Students discuss black citizenship in America
By Catharin Shepard
Published in News on March 4, 2009 1:46 PM
Two young scholars were honored Thursday night at the STOP The Funeral Initiative's first annual Black History Month oratorical contest at the Eastern Chapel Missionary Baptist Church in Goldsboro.
Patrick Edwards, 16, of North Lenoir High School won first place in the competition with his presentation, "The Quest for African-American Citizenship in The Americas."
"What is the difference between average citizenship, and African-American citizenship right here in our country? Is there a difference? Indeed there is," Edwards said in his speech. "African-Americans, unlike any other nationality in America, were the first group of people to have to gain their citizenship through legal action."
Edwards' speech emphasized the need for social justice, and discussed the story of the Jena Six -- the six black high school students from Louisiana who faced up to 100 years in prison without parole for assaulting a white student in 2006.
A year later, when three white students assaulted a black student in a similar way, Edwards continued, they were sentenced to community service, anger management and peer counseling.
"Suddenly, the incident was regarded with the phrase 'boys will be boys,' unlike the Jena Six's 'throw them under the jail,'" he said. "Citizenship, in its best form, is treating everyone the same and not showing favoritism to any group. Our citizenship must be exercised fully, keeping true the phrase 'One nation, under God, with liberty and justice for all.'"
Percy L. Brooks, 16, of Spring Creek High School won second place with his speech, "A Quest for Black Citizens in America."
"I thank God for the late Dr. Martin Luther King, the late Rosa Parks, the late Carter G. Woodson and others," Brooks said. "Now, our president, Mr. Barack Obama. But there is a need for more productive black Americans."
Brooks' speech called for an emphasis of personal responsibility and accountability.
"I choose to stand in righteousness, get an education that's been made possible for me," he said. "I won't steal what's not mine and hope not to ever take a life that I didn't give. We can be a people of loyalty and selflessness."
Brooks addressed his peers in the crowd, challenging others to combat negative statistics through their own dedication.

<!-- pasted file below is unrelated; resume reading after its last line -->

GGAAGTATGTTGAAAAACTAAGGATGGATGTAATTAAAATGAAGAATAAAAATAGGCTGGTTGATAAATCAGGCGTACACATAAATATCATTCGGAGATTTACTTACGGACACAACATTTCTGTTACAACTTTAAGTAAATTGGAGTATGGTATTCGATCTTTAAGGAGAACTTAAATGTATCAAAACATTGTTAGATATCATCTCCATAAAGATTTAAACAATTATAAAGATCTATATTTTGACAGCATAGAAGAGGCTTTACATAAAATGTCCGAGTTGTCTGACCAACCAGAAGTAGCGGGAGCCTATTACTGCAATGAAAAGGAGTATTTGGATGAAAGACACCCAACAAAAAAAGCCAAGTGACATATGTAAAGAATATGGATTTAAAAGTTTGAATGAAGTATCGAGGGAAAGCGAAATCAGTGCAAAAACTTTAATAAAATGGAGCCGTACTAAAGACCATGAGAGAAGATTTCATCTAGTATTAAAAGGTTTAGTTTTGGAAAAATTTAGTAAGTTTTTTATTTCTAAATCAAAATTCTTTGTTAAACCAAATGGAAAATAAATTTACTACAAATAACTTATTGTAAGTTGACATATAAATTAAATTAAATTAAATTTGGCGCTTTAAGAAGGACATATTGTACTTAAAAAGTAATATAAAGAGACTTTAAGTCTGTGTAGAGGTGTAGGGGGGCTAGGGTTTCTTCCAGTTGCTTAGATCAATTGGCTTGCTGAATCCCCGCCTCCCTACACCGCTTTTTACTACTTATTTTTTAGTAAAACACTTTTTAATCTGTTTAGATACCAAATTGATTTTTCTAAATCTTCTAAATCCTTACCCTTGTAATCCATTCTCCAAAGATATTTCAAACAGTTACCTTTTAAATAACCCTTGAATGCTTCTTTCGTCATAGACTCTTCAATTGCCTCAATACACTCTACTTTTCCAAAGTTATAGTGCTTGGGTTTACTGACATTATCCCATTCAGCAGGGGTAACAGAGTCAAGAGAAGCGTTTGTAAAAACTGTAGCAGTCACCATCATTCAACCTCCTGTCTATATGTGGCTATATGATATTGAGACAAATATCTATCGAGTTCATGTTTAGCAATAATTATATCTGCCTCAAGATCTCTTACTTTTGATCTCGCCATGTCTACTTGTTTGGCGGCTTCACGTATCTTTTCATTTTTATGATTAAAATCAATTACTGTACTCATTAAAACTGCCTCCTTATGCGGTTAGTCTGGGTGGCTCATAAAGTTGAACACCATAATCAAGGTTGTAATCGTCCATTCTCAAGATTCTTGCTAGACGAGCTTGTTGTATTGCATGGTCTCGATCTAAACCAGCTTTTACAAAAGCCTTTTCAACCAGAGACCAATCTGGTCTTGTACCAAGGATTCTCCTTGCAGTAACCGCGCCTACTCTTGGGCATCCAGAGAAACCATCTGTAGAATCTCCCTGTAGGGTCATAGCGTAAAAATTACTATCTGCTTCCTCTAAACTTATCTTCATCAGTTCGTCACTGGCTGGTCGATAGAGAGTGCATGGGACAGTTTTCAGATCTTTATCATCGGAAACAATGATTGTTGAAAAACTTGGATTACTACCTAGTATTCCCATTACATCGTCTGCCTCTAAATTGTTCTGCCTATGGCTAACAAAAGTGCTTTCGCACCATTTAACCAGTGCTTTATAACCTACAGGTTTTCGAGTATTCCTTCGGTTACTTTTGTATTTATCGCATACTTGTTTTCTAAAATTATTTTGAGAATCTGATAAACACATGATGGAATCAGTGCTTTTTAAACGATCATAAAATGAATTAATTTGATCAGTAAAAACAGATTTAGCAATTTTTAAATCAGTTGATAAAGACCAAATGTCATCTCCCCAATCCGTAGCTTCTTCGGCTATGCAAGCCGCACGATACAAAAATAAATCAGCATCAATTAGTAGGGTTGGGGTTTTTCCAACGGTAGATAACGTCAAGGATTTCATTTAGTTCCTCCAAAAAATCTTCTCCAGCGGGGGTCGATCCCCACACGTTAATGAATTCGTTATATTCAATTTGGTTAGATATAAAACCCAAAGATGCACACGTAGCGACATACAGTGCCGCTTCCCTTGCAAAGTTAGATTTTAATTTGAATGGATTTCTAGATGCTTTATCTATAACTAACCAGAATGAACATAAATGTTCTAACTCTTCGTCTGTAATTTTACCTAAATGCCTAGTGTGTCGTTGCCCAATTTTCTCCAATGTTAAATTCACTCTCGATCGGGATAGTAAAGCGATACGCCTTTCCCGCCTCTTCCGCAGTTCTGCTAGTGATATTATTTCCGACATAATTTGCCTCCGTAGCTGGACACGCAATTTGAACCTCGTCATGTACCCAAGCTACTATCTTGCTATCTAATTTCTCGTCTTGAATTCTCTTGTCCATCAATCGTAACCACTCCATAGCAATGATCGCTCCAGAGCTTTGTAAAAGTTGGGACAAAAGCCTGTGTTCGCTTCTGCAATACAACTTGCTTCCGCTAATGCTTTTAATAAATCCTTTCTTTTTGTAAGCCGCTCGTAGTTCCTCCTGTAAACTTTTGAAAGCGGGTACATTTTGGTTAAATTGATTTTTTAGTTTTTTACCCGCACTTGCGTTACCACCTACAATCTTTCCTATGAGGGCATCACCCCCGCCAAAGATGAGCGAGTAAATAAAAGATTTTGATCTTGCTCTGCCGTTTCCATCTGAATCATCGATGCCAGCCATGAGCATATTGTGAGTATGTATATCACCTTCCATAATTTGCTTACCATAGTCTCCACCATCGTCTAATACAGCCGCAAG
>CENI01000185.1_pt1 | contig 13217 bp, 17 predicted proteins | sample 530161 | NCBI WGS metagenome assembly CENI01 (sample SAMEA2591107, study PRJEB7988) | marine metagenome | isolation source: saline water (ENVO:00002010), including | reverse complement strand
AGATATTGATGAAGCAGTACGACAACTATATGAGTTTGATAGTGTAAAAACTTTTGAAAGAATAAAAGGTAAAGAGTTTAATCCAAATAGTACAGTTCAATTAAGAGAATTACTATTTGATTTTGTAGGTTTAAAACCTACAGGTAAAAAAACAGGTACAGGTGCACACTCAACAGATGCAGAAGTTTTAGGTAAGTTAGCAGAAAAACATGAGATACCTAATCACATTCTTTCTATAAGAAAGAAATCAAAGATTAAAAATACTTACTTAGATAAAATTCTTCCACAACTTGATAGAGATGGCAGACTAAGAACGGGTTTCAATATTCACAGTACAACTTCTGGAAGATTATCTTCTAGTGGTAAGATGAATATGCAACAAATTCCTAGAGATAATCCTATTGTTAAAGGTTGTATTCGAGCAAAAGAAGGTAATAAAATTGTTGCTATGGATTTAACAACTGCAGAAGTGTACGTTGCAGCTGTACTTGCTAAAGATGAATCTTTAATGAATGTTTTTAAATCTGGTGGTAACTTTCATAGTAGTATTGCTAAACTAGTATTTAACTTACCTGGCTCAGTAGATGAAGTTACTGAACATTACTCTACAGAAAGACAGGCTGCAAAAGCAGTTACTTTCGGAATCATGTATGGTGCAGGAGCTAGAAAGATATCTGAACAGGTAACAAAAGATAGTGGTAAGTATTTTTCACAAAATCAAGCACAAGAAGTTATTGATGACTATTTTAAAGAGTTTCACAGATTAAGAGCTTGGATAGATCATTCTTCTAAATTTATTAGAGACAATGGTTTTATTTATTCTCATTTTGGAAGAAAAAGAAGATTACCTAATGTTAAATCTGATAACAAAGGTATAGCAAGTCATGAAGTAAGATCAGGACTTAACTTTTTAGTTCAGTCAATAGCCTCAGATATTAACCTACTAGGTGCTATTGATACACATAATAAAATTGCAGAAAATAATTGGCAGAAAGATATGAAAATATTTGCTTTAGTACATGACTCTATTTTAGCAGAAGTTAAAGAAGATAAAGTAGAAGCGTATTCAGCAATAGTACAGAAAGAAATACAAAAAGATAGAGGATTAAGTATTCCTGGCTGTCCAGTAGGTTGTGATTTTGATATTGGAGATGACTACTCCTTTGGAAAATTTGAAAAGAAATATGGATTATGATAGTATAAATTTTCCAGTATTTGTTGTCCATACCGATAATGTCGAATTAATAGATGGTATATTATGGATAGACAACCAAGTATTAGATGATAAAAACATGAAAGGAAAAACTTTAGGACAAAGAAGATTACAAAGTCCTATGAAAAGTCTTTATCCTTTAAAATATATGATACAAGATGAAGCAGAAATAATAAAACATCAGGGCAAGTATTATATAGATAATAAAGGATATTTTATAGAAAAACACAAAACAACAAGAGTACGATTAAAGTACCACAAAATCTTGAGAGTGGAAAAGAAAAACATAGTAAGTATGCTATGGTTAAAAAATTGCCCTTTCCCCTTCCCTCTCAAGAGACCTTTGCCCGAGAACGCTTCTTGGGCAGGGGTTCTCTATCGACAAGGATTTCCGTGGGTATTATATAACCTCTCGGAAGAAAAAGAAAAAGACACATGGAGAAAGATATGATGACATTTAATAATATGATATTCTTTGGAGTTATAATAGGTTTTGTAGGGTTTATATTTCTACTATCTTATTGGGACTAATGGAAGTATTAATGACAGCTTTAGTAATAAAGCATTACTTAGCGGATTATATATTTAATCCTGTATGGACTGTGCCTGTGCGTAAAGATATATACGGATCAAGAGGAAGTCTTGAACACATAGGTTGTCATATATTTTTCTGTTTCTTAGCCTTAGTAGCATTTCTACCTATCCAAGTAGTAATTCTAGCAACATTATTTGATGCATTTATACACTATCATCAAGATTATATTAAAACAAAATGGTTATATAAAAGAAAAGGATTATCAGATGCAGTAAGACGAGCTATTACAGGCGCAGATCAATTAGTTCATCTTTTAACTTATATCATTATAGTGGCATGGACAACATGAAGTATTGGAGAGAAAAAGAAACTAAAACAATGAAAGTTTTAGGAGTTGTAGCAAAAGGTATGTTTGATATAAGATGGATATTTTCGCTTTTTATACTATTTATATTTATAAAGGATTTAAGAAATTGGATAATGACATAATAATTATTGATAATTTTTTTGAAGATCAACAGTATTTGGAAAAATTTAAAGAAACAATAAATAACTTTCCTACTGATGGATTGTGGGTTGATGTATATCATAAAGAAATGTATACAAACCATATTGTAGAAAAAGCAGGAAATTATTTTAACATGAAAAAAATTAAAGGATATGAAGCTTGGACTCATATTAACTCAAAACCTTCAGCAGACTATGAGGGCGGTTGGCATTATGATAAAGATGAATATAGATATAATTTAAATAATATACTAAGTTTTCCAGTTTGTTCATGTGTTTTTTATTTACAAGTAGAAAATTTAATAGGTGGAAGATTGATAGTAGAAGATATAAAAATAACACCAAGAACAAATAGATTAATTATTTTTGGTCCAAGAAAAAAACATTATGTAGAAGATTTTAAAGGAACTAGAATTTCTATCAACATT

"Black males don't have to make the jails their future home. Young ladies don't have to become unwed mothers and never fulfill their dreams, because they are better than that," he said.
The program was part of a series of local events sponsored by STOP the Funeral Initiative last week in celebration of the NAACP's centennial year.
Pastor Nora Grantham of Foundation of Love Ministries led the opening prayer. Rev. Valerie J. Melvin founder of V.I.E. Ministries, introduced judges Terri Dortch, Eastern Chapel Missionary Baptist Church, Rev. John Forbes, Mt. Calvary Baptist Church and Evangelist Alton Thompson of the Goldsboro/Raleigh Assembly.
Music for the evening was provided by Julius Witherspoon, 15, twin sisters Alycia and Felycia Witherspoon, 13, Christa Witherspoon, 12 and Shekinah Witherspoon, 11 of the group Purposed by Design. The family ensemble performed both classic and contemporary hymns. Adrienne Townsend-Greene of Greenleaf Christian Church presented a dramatic portrayal of the life of Fannie Lou Hamer, field secretary for the Student Nonviolent Coordinating Committee and civil rights activist.
The Rev. Dr. William J. Barber, president of the North Carolina chapter of the NAACP, gave closing remarks and the benediction.
"This is a beginning night, and we don't know where we'll end up," he said. "Our goal is to one day have numerous orators from the community."
The STOP the Funeral Initiative, a collaborative effort of Rebuilding Broken Places CDC, the Goldsboro/Wayne branch of the NAACP and the local faith community also held a black history celebration Friday at the Eastern Chapel Missionary Baptist Church. It featured A Drummer's World drumline, the Eastern Chapel Youth Choir and speaker the Rev. Dr. Madeline McClenny-Sadler, founder of the Exodus Foundation in Charlotte.
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